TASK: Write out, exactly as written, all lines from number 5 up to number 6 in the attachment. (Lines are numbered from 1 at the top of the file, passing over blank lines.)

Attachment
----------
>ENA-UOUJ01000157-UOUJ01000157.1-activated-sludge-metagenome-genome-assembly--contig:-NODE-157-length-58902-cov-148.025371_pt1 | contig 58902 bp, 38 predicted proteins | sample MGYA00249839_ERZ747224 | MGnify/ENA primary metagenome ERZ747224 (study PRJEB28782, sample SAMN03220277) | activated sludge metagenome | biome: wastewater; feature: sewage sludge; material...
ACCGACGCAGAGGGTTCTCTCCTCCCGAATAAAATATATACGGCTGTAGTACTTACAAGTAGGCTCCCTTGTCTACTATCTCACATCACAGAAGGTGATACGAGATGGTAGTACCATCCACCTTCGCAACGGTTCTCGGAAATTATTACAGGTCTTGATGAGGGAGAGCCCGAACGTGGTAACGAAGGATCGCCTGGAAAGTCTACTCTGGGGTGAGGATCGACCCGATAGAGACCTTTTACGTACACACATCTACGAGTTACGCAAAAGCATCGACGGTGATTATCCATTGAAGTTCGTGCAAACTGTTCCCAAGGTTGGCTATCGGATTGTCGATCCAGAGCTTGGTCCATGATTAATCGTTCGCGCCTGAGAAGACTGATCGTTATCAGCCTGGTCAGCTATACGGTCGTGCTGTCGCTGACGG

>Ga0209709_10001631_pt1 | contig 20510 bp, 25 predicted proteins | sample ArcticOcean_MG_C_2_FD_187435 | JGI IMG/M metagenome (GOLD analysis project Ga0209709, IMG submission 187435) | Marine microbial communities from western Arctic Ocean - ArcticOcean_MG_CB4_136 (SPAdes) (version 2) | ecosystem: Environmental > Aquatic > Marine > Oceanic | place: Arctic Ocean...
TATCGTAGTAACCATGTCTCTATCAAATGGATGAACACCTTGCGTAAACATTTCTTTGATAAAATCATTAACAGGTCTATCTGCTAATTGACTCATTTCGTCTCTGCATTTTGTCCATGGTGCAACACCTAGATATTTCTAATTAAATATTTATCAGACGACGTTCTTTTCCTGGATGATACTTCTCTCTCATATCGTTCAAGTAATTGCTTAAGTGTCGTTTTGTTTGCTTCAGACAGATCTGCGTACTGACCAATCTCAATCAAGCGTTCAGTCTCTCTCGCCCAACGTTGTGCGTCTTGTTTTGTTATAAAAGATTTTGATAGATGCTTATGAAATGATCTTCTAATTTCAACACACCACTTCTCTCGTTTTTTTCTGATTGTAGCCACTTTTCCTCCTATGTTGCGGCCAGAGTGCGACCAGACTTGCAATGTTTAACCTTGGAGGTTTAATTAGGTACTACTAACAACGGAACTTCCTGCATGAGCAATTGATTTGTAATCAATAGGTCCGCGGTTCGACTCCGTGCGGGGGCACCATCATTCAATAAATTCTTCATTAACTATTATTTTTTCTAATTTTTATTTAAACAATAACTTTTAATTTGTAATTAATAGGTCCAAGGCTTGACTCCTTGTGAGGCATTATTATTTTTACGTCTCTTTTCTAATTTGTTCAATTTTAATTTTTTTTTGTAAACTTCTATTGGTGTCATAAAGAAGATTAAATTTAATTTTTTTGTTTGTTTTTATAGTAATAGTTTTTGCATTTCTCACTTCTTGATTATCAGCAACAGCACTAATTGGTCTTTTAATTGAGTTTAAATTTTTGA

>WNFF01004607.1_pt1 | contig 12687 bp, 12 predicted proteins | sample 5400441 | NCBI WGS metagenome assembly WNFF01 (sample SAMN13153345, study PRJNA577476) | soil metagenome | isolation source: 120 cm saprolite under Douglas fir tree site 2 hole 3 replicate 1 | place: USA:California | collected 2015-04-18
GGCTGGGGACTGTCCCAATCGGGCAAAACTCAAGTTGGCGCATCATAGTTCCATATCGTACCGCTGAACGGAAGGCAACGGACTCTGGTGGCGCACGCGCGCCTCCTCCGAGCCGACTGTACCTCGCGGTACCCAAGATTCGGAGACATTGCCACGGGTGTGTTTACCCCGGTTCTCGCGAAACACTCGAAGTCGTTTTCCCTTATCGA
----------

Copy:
>WNFF01004607.1_pt1 | contig 12687 bp, 12 predicted proteins | sample 5400441 | NCBI WGS metagenome assembly WNFF01 (sample SAMN13153345, study PRJNA577476) | soil metagenome | isolation source: 120 cm saprolite under Douglas fir tree site 2 hole 3 replicate 1 | place: USA:California | collected 2015-04-18
GGCTGGGGACTGTCCCAATCGGGCAAAACTCAAGTTGGCGCATCATAGTTCCATATCGTACCGCTGAACGGAAGGCAACGGACTCTGGTGGCGCACGCGCGCCTCCTCCGAGCCGACTGTACCTCGCGGTACCCAAGATTCGGAGACATTGCCACGGGTGTGTTTACCCCGGTTCTCGCGAAACACTCGAAGTCGTTTTCCCTTATCGA